In her studies of this region of Iceland, Dr. Stockton mimics the same procedures NASA uses to understand Mars. It begins with satellite reconnaissance, where Google Earth takes the place of the Mars Reconnaissance Orbiter (MRO). This level of data is comparable to a resolution of 1 pixel equaling about 1 square kilometer.

The next level of detail is obtained from automated aerial drone mapping, where hundreds of high-resolution photos are stitched together to create a 3D map of the field site. All of which is used to determine where the sampling team goes to work.

After popping a fresh battery into my aerial drone, I tapped into decades of video game experience and trailed in the wake of team FELDSPAR’s drone to capture its flight. Even with its bright green visage, the FELDSPAR drone was incredibly difficult to track, and I had to resort to my own line-of-sight coupled with Dr. Stockton’s altitude readings to approximate which direction to point my drone’s camera. My worries fluctuated between trying to get the shots I needed and trying not to crash into a NASA scientific instrument!

After the region was fully mapped, the sampling team distributed flags across the site to achieve a dataset that properly represented the area. The team took a number of precautions to prevent contaminating the area with their own microbial data, including wearing protective gear and walking in specific single-file lines throughout the site. At the conclusion of the expedition, the team raked over their tracks to preserve the site; the fewer tracks, the easier the cleanup.

I followed their lines, gingerly tip-toeing around the scientists with my camcorder in order to capture both their sampling and in-situ measurements. Every instrument used by the team is also present on either the Curiosity rover (Mars Science Laboratory) or MRO.

During all of this activity, a sleeping giant was slowly awakening: the Dyngjujökull glacier. The impetus for waking up at 4 AM was to get to the field site and conduct all the necessary sampling before the glacier melted and flooded our only exit. On this particularly sunny day, we returned to the Landcruiser at 1pm to see our only exit completely submerged in glacier runoff water. Amanda Stockton simply grinned and asked our driver for the keys, and I then realized why she had recommended I save some drone battery for the drive back.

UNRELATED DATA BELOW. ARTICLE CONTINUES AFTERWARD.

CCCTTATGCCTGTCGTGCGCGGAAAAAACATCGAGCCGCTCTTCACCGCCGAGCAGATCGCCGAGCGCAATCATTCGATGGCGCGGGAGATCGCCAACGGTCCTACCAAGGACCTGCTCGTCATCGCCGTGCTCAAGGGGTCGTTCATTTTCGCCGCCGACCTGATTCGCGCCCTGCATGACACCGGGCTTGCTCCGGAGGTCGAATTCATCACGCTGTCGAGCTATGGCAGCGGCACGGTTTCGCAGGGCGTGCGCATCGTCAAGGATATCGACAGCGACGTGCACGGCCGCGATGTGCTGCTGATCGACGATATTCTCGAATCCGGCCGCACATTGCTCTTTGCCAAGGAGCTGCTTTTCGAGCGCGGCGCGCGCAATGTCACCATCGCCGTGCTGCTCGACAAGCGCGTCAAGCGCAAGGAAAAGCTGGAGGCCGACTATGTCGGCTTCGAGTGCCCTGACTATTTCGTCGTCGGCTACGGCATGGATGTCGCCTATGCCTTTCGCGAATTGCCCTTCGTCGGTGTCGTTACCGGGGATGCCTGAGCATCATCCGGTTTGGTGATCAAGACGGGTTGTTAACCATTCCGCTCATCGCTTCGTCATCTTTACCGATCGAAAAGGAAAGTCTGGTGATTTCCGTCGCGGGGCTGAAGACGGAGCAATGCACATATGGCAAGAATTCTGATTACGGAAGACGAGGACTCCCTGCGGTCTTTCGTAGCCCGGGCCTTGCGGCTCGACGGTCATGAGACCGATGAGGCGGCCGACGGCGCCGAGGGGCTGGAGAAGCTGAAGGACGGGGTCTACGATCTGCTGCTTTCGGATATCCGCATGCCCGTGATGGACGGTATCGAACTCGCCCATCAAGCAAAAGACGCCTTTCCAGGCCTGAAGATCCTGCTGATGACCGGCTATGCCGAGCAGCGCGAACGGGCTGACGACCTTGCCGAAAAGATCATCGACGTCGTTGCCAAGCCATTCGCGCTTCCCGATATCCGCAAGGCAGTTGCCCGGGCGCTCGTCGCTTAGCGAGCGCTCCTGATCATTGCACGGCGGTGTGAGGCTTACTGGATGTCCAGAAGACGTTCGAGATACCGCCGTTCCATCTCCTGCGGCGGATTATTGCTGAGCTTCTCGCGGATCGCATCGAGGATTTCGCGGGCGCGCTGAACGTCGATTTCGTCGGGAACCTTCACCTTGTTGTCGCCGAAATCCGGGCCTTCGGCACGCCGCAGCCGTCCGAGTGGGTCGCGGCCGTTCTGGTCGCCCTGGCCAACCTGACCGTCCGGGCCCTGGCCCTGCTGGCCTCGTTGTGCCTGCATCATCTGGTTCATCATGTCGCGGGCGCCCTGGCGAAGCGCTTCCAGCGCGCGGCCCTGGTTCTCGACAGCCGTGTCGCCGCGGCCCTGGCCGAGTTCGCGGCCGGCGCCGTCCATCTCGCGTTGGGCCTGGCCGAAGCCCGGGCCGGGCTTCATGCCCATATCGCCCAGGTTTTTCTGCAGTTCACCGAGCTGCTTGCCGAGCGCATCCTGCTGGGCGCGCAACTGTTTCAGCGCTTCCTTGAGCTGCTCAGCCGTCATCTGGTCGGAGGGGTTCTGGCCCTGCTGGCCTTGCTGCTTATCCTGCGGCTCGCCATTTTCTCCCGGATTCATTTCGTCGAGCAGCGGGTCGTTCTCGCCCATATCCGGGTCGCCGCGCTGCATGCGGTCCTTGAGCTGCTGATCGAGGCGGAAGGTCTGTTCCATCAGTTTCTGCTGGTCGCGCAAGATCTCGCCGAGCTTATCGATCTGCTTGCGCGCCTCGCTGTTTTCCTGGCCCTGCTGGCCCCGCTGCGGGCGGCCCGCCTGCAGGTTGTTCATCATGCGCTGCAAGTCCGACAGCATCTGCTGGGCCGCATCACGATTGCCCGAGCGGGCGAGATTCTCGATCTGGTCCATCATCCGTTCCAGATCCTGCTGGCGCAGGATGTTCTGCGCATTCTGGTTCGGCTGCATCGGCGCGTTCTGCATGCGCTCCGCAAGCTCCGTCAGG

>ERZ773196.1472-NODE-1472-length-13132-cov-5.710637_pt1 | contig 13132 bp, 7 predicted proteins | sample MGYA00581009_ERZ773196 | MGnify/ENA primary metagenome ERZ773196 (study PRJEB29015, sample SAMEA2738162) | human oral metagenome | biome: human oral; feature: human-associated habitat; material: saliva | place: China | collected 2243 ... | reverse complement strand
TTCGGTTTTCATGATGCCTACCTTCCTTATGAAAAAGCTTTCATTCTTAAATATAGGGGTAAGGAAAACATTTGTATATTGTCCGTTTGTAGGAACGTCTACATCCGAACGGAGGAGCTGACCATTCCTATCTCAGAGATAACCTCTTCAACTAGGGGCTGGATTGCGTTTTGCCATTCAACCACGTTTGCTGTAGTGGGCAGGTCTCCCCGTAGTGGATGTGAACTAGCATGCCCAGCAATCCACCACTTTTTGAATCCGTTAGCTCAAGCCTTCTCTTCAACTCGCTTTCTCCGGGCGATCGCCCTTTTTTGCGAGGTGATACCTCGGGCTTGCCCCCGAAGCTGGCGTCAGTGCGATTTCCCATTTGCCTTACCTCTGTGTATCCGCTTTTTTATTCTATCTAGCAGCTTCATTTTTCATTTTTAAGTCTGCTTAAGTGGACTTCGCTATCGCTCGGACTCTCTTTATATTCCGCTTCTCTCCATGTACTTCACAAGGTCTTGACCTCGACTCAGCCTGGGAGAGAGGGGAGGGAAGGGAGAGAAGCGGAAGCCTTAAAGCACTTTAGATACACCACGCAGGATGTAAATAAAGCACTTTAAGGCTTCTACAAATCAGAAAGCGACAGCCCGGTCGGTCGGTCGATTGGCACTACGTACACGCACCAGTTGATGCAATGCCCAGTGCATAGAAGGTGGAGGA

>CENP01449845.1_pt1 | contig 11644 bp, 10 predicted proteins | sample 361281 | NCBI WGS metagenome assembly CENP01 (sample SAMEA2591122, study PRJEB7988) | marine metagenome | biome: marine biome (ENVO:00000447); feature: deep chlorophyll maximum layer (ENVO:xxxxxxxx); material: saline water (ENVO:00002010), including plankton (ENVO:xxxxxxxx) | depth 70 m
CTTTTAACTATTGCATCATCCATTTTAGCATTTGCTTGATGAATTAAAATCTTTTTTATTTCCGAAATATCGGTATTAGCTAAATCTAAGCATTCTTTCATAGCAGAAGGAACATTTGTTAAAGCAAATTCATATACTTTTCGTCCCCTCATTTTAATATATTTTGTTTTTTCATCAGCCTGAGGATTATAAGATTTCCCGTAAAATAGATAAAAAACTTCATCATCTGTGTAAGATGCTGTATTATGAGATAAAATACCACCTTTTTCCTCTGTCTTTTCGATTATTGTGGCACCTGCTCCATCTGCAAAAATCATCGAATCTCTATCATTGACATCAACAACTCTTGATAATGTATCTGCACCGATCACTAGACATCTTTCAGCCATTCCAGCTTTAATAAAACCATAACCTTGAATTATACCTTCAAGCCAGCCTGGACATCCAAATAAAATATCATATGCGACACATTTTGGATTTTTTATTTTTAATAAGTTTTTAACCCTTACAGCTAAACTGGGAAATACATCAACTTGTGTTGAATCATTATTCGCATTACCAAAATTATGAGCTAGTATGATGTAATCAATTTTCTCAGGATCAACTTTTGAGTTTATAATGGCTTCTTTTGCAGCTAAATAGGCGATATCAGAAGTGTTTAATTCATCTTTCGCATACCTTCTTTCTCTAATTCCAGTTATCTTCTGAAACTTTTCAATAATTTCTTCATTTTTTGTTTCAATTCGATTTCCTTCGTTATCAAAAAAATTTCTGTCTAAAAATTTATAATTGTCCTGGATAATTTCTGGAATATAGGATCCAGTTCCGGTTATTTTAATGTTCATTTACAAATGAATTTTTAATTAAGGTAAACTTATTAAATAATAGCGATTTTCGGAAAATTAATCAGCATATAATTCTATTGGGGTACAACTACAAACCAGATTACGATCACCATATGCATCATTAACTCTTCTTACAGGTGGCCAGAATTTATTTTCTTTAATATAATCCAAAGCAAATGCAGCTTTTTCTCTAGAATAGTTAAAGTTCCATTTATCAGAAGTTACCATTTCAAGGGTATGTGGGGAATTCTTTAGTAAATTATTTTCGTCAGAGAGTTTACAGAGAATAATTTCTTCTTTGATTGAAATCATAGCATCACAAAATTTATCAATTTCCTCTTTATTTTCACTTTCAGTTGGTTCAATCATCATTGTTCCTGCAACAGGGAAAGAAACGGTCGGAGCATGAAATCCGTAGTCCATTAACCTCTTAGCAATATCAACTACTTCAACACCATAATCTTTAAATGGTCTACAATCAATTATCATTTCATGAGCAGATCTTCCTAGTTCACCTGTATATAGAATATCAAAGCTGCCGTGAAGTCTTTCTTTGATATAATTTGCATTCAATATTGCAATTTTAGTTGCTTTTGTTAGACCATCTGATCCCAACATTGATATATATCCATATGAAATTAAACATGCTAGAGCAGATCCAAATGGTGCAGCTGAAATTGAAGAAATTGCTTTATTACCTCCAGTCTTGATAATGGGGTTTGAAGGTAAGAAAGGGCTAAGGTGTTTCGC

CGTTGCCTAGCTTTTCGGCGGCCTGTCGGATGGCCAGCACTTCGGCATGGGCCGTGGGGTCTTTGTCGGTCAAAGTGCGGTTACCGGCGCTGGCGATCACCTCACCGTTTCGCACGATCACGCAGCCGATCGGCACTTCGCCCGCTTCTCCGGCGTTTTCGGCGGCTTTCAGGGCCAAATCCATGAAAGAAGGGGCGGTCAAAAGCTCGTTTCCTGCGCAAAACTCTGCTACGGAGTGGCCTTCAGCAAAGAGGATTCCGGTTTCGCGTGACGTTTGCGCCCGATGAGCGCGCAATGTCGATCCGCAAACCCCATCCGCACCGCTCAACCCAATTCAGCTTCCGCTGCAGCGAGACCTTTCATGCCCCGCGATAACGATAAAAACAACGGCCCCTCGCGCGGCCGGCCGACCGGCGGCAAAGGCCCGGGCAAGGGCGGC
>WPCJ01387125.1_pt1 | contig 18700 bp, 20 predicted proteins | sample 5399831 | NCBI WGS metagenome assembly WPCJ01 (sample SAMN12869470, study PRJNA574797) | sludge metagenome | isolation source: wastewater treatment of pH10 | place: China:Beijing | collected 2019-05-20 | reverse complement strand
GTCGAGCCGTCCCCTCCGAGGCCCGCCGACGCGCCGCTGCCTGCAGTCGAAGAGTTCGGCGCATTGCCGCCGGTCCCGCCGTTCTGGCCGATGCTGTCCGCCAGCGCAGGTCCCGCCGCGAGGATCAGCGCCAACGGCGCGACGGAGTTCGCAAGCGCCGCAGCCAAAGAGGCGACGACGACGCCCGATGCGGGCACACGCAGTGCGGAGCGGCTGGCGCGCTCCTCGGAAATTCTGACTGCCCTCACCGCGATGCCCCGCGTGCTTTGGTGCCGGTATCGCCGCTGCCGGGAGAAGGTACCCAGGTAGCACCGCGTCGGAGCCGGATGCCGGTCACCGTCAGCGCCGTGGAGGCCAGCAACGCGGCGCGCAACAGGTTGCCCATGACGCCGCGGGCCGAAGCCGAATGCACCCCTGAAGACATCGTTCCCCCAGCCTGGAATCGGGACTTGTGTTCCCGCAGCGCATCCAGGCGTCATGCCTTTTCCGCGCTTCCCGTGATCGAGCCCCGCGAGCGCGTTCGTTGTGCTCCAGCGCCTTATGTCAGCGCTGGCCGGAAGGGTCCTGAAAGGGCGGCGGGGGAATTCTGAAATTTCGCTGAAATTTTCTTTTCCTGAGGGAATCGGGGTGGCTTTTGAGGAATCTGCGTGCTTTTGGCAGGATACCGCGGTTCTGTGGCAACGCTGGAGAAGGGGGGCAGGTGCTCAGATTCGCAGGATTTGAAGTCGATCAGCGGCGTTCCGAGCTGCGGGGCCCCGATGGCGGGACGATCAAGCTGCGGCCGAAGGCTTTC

With Amanda behind the wheel and myself back in the front passenger seat, the Landcruiser began to plow through the flooded landscape, throwing water left and right. My thumbs pushed the remote control’s joysticks to the edge, accelerating the drone to its full speed of 40 miles per hour. Even at top speed, the drone struggled to keep up in its pursuit. Driving between the forces of a melting glacier and a still-cooling volcano, bouncing around in the cab of a Landcruiser, and chasing the action from the air is one of the biggest highlights of my career.

The expedition returned to Akureyri, and the team spent the next few days conducting more in-depth experiments on their samples. These samples were then shipped to their home lab at the Georgia Institute of Technology for further analysis, such as DNA extraction, a process best explained by the scientists in the full video.

As for me, I returned to Boulder, Colorado, and began to pull together the story of our trip.

Accompanying Dr. Amanda Stockton and Team FELDSPAR to Iceland was an amazing experience, and has made one of my career-long dreams come true. I want to thank them all for their fantastic support of this project, including George Tan’s amazing team dinners, Morgan Cable’s round of drinks while we watched the World Cup, and Sam Holtzen’s group trip to the geothermal hot springs on our day off.

You can watch the full episode of Astrobiology in the Field: Iceland on the NASA Astrobiology YouTube channel. I hope you enjoy it.


  • Workflow Status: Published
  • Created By: A. Maureen Rouhi
  • Created: 04/03/2019
  • Modified By: A. Maureen Rouhi
  • Modified: 04/04/2019